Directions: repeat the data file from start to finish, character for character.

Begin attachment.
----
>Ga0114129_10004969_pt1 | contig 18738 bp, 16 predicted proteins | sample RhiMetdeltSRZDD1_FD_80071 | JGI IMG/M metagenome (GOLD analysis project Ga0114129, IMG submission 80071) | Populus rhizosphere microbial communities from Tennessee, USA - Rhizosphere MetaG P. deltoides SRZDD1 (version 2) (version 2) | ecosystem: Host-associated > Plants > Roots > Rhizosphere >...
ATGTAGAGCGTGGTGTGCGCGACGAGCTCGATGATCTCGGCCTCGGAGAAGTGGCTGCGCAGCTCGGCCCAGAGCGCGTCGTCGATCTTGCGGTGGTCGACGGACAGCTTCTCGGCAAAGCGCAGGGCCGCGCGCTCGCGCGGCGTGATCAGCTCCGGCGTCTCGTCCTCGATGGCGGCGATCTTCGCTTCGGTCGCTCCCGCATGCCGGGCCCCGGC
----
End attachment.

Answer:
>Ga0114129_10004969_pt1 | contig 18738 bp, 16 predicted proteins | sample RhiMetdeltSRZDD1_FD_80071 | JGI IMG/M metagenome (GOLD analysis project Ga0114129, IMG submission 80071) | Populus rhizosphere microbial communities from Tennessee, USA - Rhizosphere MetaG P. deltoides SRZDD1 (version 2) (version 2) | ecosystem: Host-associated > Plants > Roots > Rhizosphere >...
ATGTAGAGCGTGGTGTGCGCGACGAGCTCGATGATCTCGGCCTCGGAGAAGTGGCTGCGCAGCTCGGCCCAGAGCGCGTCGTCGATCTTGCGGTGGTCGACGGACAGCTTCTCGGCAAAGCGCAGGGCCGCGCGCTCGCGCGGCGTGATCAGCTCCGGCGTCTCGTCCTCGATGGCGGCGATCTTCGCTTCGGTCGCTCCCGCATGCCGGGCCCCGGC